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dc.contributor.authorHeywood, Paulen
dc.contributor.authorRose, Jonathanen
dc.date.accessioned2017-03-07T10:58:05Z
dc.date.available2017-03-07T10:58:05Z
dc.date.issued2015
dc.identifier.citationHeywood, P. M., and Rose, J. (2015) Curbing Corruption or Promoting Integrity? Probing the Hidden Conceptual Challenge. In: Peter Hardi, Paul M. Heywood, and Davide Torsello (Eds.) Debates of Corruption and Integrity. Palgrave Macmillan UK. pp. 102-119en
dc.identifier.isbn9781137427632
dc.identifier.urihttp://hdl.handle.net/2086/13439
dc.description.abstractFor decades corruption has been the primary means through which we have understood unethical behaviour in public life. This has resulted in a helpful focus upon eliminating the worst behaviours from public life. Nonetheless, corruption is conceptually limited if our overarching goal is to increase ethical behaviour more widely, rather than only to reduce the worst of behaviours. Indeed, a focus on corruption does not allow for any consideration of pro-social behaviours at all. This chapter argues that simply being 'not corrupt' is too low of a bar for judging the actions of governors.en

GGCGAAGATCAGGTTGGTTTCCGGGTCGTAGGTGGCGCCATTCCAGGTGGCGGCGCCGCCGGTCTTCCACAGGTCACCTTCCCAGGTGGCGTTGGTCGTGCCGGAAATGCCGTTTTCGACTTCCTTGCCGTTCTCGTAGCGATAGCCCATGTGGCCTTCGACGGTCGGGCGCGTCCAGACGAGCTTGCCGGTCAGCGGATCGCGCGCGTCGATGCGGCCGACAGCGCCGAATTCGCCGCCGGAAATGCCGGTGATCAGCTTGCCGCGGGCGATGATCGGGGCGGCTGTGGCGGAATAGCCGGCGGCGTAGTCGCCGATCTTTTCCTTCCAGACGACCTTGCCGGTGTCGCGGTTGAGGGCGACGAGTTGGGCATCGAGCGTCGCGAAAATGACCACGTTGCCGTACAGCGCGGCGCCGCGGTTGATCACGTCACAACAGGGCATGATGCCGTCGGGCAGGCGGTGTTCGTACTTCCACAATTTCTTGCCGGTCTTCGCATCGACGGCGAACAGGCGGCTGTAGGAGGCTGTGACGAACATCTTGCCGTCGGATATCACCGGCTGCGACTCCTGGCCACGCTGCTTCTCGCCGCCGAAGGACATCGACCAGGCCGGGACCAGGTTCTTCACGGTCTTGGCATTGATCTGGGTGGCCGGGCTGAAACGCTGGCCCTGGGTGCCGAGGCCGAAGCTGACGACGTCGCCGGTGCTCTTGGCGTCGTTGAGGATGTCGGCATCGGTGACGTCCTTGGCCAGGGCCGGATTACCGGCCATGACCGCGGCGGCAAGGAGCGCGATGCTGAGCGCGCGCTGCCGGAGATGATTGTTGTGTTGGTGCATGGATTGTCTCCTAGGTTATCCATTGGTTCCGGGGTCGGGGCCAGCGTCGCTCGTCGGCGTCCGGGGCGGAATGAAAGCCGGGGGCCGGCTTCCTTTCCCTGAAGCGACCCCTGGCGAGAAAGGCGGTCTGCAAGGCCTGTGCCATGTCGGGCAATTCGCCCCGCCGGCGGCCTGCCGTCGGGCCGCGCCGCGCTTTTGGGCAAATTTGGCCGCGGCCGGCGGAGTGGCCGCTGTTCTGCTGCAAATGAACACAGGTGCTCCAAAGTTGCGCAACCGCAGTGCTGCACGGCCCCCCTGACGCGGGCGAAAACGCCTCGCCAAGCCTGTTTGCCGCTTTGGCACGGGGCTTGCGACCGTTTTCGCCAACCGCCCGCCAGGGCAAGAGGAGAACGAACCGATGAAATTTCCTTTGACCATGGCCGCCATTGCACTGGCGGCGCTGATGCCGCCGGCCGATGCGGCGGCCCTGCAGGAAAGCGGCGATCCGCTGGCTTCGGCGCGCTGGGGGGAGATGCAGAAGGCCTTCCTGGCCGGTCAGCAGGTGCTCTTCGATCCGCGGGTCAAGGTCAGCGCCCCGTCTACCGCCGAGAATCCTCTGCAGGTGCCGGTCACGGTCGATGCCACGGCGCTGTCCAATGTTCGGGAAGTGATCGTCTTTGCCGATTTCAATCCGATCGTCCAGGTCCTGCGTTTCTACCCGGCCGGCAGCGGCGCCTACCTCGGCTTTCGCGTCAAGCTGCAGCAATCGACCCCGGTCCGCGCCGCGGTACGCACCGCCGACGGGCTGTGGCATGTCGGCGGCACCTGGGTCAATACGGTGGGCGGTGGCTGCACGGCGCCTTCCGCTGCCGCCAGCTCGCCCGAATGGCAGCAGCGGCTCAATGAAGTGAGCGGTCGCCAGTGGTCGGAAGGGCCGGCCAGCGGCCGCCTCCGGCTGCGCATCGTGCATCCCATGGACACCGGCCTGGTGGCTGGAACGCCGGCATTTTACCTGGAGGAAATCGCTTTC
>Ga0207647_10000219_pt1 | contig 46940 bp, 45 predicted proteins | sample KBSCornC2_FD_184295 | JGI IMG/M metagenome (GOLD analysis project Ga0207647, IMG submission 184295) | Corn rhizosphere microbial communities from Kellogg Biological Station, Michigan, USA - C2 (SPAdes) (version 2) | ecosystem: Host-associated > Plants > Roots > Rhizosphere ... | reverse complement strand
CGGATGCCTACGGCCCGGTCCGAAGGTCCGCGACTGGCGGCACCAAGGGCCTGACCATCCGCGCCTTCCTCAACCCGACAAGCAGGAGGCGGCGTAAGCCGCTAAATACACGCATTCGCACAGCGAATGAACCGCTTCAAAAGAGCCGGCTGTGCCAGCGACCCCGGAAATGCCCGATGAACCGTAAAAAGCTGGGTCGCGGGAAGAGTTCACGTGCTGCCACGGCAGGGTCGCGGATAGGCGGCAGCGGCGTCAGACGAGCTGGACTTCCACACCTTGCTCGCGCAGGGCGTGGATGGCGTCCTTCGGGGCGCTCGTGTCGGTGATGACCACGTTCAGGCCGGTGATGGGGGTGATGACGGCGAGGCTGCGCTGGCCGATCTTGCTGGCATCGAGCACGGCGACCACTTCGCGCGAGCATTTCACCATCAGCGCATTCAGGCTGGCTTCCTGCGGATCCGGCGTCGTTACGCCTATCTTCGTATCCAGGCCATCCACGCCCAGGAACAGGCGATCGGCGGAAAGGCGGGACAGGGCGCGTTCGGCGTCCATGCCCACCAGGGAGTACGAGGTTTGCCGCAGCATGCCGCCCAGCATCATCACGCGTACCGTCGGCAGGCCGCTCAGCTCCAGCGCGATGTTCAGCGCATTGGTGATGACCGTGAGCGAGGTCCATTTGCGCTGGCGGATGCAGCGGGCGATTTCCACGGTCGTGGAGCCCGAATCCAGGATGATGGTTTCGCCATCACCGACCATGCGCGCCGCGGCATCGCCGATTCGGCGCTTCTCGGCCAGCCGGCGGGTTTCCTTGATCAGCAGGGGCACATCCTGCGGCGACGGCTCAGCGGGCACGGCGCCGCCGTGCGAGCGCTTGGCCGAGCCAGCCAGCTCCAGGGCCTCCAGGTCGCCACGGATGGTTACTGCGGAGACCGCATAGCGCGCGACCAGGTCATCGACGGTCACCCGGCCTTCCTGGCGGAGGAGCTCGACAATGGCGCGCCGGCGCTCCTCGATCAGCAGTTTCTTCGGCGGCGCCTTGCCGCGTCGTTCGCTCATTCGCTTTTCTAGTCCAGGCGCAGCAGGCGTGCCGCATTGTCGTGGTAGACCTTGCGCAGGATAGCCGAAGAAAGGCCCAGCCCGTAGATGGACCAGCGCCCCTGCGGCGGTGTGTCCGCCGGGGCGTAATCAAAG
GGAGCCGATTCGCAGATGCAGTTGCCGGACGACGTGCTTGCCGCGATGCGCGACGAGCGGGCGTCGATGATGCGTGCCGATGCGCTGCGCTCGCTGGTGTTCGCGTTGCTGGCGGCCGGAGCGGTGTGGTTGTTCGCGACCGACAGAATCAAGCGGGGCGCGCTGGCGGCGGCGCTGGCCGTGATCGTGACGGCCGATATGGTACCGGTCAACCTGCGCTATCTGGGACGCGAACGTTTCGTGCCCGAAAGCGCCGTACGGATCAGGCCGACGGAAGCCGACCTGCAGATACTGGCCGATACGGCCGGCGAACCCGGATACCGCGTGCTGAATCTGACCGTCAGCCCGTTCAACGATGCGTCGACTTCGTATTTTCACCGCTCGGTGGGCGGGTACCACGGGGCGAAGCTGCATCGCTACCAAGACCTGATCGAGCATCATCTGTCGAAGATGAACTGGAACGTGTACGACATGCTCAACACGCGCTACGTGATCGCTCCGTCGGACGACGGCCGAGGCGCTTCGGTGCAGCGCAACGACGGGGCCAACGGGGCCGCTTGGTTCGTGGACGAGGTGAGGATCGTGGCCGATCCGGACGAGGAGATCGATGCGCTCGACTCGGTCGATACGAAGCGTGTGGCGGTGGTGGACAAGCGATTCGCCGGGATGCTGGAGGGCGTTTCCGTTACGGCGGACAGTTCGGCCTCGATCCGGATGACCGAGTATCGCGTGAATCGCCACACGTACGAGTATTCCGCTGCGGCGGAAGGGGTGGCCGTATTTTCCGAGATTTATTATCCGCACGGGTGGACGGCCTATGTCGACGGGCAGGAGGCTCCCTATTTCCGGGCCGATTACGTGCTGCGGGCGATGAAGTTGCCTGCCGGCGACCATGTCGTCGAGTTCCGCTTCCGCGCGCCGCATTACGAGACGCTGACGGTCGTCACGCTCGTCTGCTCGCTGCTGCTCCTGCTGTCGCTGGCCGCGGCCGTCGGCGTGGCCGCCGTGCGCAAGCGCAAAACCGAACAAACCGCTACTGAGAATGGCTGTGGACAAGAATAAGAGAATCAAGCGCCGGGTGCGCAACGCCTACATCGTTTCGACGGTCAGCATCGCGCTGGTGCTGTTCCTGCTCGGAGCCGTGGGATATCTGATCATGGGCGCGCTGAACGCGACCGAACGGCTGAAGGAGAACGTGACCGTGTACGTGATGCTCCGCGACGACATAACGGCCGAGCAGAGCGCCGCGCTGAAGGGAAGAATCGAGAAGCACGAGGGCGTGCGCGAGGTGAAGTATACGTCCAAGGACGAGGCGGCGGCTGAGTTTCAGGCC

dc.language.isoenen
dc.publisherPalgraveen
dc.subjectPoliticsen
dc.subjectIntegrityen
dc.subjectEthicsen
dc.titleCurbing Corruption or Promoting Integrity? Probing the Hidden Conceptual Challengeen
dc.typeBook chapteren
dc.identifier.doihttps://doi.org/10.1057/9781137427649_6
dc.funderN/Aen
dc.projectidN/Aen
dc.cclicenceN/Aen
dc.researchinstituteLocal Governance Research Centre (LGRC)en


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